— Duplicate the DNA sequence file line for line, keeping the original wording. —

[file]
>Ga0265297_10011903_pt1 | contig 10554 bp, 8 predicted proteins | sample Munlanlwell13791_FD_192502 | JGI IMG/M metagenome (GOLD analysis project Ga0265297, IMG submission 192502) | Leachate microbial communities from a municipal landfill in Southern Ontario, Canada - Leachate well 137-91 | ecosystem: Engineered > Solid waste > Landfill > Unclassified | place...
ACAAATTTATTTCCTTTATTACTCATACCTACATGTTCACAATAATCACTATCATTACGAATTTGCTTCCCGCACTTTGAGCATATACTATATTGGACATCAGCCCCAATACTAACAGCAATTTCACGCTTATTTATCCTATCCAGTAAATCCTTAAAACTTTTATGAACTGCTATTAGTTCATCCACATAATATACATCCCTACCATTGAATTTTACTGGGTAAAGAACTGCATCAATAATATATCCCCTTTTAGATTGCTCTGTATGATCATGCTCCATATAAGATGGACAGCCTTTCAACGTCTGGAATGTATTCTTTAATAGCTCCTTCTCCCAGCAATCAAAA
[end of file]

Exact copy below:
>Ga0265297_10011903_pt1 | contig 10554 bp, 8 predicted proteins | sample Munlanlwell13791_FD_192502 | JGI IMG/M metagenome (GOLD analysis project Ga0265297, IMG submission 192502) | Leachate microbial communities from a municipal landfill in Southern Ontario, Canada - Leachate well 137-91 | ecosystem: Engineered > Solid waste > Landfill > Unclassified | place...
ACAAATTTATTTCCTTTATTACTCATACCTACATGTTCACAATAATCACTATCATTACGAATTTGCTTCCCGCACTTTGAGCATATACTATATTGGACATCAGCCCCAATACTAACAGCAATTTCACGCTTATTTATCCTATCCAGTAAATCCTTAAAACTTTTATGAACTGCTATTAGTTCATCCACATAATATACATCCCTACCATTGAATTTTACTGGGTAAAGAACTGCATCAATAATATATCCCCTTTTAGATTGCTCTGTATGATCATGCTCCATATAAGATGGACAGCCTTTCAACGTCTGGAATGTATTCTTTAATAGCTCCTTCTCCCAGCAATCAAAA